Zim faces fuel, bread shortages as Cyclone Idai destroys Beira, grounds transport to Zimbabwe

Spread This News

By Staff Reporters

FEARS abound of possible crippling fuel and wheat shortages in Zimbabwe after cyclone Idai destroyed some “90 percent” of the Mozambican Port city of Beira.

Beira is a key route for delivery of goods into Zimbabwe and central Africa.

While authorities in Zimbabwe remained mum, Monday, reports indicated the situation could quickly deteriorate if the weather does not change for the better in the next few days given the destruction witnessed in the Mozambican Port City.

Social media was awash with messages of the impending shortages. Fuel shortages are likely to cause panic across Zimbabwe, Zambia, Malawi and the DRC in particular.

“There could be fuel shortages this coming week for most provinces in central Mozambique, Zimbabwe, Zambia, Malawi and DRC as the road to Beira and two bridges have been destroyed by the furious cyclone along Chimoio-Beira road.

“Use fuel sparingly, be warned and advised,” read one of the messages.

A visit to the neighbouring country by suggested the fears could be founded.

The bridge in Nhamatanga (Sofala province) was swept away leaving both locals and foreign nationals coming from Beira stranded.

“There is nothing we can do for now because there are no roads to talk of. We will have to wait for the Mozambican authorities to start the repairs or put up temporary bridges,” said Mark Marowa who was driving a fuel tanker to Zimbabwe.

Another driver Ricky Munamati said the carnage caused by the cyclone could trigger shortages.

“The situation will cause shortages of imported commodities such as wheat and fuel. This could result in higher prices of bread and fuel inland,” said Munamati.

Fuel queues have become a common feature in the country blamed on foreign currency shortages. Even a 150% increase in price of the precious liquid did little to solve the problem. The increases triggered a domino effect in the market leading to violent protests that left 17 people dead and dozens injured.

Energy Minister Joram Gumbo said he was not feeling well and could not comment.

“I am at home and not feeling well. I will be off duty for a week,” said Gumbo.

A few weeks ago when claims of looming fuel price increases were being circulating, Gumbo warned of “alarmist messages”.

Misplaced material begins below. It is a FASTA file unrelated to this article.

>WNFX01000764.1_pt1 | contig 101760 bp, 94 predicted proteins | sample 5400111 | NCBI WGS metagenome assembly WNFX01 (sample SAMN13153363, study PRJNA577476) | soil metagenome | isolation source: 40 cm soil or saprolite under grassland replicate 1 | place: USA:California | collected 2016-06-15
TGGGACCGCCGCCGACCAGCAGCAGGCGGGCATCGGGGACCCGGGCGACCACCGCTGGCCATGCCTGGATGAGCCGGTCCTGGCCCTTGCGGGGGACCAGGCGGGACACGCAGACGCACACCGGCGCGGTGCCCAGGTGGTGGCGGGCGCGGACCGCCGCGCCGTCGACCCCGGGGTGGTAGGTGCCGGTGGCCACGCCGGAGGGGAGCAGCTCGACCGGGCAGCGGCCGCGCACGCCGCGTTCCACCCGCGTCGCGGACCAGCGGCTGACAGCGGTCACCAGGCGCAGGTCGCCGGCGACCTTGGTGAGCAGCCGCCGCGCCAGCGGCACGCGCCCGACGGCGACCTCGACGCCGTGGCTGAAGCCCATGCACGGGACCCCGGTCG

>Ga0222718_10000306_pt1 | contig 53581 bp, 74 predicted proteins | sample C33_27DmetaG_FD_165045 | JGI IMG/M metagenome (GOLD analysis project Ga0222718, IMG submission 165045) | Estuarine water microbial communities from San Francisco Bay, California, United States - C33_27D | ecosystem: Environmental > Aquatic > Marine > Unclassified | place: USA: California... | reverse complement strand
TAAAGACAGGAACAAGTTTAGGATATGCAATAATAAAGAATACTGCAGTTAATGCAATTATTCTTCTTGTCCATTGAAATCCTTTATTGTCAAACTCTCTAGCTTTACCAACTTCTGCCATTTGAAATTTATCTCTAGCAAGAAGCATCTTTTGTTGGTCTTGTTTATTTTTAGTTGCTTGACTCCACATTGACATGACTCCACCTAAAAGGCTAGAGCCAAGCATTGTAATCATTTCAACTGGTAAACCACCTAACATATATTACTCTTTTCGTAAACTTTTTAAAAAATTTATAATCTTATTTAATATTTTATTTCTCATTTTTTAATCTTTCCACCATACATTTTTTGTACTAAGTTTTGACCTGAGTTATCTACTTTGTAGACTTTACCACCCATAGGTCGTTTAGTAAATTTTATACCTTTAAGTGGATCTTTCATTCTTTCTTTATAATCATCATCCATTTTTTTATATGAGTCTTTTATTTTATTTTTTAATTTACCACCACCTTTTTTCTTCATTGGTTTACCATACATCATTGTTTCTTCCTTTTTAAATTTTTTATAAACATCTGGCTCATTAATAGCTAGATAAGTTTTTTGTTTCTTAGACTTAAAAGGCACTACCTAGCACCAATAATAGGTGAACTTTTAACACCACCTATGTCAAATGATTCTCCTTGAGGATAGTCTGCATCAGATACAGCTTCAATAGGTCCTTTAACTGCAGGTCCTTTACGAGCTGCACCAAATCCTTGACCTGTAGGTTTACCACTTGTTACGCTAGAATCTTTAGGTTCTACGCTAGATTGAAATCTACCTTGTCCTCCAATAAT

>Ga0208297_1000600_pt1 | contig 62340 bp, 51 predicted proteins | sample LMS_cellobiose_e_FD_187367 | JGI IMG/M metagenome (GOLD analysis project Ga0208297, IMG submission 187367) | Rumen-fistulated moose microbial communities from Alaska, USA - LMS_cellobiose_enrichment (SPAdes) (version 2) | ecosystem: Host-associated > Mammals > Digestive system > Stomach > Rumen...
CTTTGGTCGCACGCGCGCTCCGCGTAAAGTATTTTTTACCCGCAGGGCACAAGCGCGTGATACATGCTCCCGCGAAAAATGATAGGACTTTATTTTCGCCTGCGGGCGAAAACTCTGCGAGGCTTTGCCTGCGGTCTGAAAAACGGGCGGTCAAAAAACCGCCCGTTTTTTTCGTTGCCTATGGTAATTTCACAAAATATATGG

It was not immediately clear who was acting in his stead.

Agriculture Minister Perrance Shiri also refused to comment on whether wheat imports will be affected. Shiri, who is Acting Defence Minister, said his focus is on rescue efforts underway to help trapped villagers in Chaimanimani.

“We are still concentrating all efforts towards rescue operations. I cannot comment on that at the present moment as I am in rural Chimanimani,” Shiri, who is part of a ministerial delegation dealing with the devastating effects of the cyclone, told

A poor rail network in Zimbabwe and Mozambique has forced the Grain Millers Association of Zimbabwe (GMAZ) to hire trucks to transport wheat imports from Beira to Harare.

GMAZ media officer Garikai Chaunza told that they were yet to assess the situation and could only communicate any developments after the planned assessment.

“The chairman (Tafadzwa Musarara) is assessing the situation and we will issue a statement thereafter,” said Chaunza adding there “are tonnes of wheat destined for Zimbabwe at Beira”.

Beira bore the brunt of the cyclone that has, thus far, claimed the lives of more than 200 people in Mozambique, Zimbabwe and Malawi. But Zimbabwe seems to have been hardest hit in terms of human cost with nearly 100 now officially confirmed dead and hundreds reported missing by late Monday.

Idai cut off Beira City from the rest of Mozambique after a nearby dam reportedly burst its banks and washed away the last road into the Port City on Sunday, following four days of torrential rainfall.

There has been growing concern on whether Zimbabwe has enough fuel and wheat to last  through the disaster.

Trucks, which frequent the Forbes Border Post with goods such as the much-needed wheat and fuel, have been forced to park on road sides as fear of possible landslides and accidents increase.